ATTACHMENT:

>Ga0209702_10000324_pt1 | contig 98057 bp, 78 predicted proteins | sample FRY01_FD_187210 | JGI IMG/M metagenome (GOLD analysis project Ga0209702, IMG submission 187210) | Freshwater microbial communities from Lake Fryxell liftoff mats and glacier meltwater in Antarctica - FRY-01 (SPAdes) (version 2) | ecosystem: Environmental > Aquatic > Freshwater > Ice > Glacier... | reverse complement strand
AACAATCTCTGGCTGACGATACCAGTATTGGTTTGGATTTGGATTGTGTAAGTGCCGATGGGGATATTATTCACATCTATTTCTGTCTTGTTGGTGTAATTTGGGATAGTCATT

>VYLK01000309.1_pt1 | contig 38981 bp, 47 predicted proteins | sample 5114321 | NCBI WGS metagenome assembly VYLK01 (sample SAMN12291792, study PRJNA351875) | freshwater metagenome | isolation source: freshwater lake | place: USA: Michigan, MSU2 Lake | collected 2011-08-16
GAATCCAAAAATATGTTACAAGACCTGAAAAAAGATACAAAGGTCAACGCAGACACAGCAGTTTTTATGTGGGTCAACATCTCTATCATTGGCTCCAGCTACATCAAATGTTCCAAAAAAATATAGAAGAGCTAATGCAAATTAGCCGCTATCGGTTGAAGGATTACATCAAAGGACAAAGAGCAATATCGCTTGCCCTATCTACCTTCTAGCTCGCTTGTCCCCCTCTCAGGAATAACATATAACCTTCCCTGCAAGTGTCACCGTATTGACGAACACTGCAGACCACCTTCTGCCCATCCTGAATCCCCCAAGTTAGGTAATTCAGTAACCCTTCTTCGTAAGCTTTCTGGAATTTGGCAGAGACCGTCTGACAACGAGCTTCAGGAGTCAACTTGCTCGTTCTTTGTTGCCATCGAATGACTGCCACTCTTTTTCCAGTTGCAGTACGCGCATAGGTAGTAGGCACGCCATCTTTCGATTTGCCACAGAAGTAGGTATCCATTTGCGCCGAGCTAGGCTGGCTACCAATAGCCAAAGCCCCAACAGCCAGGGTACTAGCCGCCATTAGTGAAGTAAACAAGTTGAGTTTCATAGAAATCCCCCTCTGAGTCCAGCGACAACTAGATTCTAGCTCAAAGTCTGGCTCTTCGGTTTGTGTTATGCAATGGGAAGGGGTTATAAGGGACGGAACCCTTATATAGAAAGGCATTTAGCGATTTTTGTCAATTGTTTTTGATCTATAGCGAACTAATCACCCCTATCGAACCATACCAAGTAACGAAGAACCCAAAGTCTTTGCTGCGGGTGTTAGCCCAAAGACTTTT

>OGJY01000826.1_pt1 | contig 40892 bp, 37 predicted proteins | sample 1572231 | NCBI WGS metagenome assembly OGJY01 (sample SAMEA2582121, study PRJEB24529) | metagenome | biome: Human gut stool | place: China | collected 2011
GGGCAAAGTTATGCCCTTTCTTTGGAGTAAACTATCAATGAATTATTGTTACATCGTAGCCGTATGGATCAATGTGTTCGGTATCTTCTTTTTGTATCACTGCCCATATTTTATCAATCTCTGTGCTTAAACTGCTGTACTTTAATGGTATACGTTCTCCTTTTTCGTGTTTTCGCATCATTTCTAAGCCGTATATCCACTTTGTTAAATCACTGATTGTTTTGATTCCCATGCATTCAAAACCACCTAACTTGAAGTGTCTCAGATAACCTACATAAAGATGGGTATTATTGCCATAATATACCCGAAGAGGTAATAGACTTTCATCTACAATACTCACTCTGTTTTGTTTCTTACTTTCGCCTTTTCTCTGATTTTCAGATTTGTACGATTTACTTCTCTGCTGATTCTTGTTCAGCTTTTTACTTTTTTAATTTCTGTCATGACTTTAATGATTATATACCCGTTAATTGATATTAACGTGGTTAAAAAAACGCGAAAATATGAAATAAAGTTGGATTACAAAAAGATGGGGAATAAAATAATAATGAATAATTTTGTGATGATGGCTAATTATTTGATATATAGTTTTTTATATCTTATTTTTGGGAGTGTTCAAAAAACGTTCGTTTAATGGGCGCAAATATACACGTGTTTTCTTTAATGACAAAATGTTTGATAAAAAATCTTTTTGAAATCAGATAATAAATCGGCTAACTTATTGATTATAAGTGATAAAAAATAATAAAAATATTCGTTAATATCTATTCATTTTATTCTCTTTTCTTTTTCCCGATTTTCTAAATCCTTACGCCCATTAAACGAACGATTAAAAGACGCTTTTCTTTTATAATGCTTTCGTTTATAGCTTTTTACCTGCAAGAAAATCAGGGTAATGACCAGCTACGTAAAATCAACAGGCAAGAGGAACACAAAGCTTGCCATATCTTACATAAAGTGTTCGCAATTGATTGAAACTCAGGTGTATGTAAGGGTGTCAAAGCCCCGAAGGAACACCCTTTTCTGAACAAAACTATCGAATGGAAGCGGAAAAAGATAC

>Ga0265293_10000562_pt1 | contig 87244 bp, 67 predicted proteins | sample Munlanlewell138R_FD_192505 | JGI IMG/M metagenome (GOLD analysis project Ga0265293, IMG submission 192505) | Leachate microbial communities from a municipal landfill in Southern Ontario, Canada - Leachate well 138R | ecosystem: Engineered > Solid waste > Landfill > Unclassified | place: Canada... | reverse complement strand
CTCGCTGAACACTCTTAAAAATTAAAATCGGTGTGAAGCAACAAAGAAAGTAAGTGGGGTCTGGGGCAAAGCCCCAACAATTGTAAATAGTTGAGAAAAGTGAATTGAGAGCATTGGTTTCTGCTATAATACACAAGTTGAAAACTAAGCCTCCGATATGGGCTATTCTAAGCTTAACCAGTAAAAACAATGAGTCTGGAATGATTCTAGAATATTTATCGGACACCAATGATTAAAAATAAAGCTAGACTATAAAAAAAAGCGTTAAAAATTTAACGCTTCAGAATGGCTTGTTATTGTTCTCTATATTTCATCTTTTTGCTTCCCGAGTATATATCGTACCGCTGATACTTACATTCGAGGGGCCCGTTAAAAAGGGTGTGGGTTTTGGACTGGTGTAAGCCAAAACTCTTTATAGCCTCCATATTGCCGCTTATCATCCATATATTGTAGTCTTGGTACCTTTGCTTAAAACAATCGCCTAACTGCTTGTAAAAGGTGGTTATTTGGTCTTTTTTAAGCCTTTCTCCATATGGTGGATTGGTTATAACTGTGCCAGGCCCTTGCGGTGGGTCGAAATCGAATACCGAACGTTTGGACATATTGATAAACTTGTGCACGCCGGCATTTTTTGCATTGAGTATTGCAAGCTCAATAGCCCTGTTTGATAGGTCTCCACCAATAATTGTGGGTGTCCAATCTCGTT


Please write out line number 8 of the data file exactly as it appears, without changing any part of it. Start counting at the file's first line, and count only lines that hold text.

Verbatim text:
CTCGCTGAACACTCTTAAAAATTAAAATCGGTGTGAAGCAACAAAGAAAGTAAGTGGGGTCTGGGGCAAAGCCCCAACAATTGTAAATAGTTGAGAAAAGTGAATTGAGAGCATTGGTTTCTGCTATAATACACAAGTTGAAAACTAAGCCTCCGATATGGGCTATTCTAAGCTTAACCAGTAAAAACAATGAGTCTGGAATGATTCTAGAATATTTATCGGACACCAATGATTAAAAATAAAGCTAGACTATAAAAAAAAGCGTTAAAAATTTAACGCTTCAGAATGGCTTGTTATTGTTCTCTATATTTCATCTTTTTGCTTCCCGAGTATATATCGTACCGCTGATACTTACATTCGAGGGGCCCGTTAAAAAGGGTGTGGGTTTTGGACTGGTGTAAGCCAAAACTCTTTATAGCCTCCATATTGCCGCTTATCATCCATATATTGTAGTCTTGGTACCTTTGCTTAAAACAATCGCCTAACTGCTTGTAAAAGGTGGTTATTTGGTCTTTTTTAAGCCTTTCTCCATATGGTGGATTGGTTATAACTGTGCCAGGCCCTTGCGGTGGGTCGAAATCGAATACCGAACGTTTGGACATATTGATAAACTTGTGCACGCCGGCATTTTTTGCATTGAGTATTGCAAGCTCAATAGCCCTGTTTGATAGGTCTCCACCAATAATTGTGGGTGTCCAATCTCGTT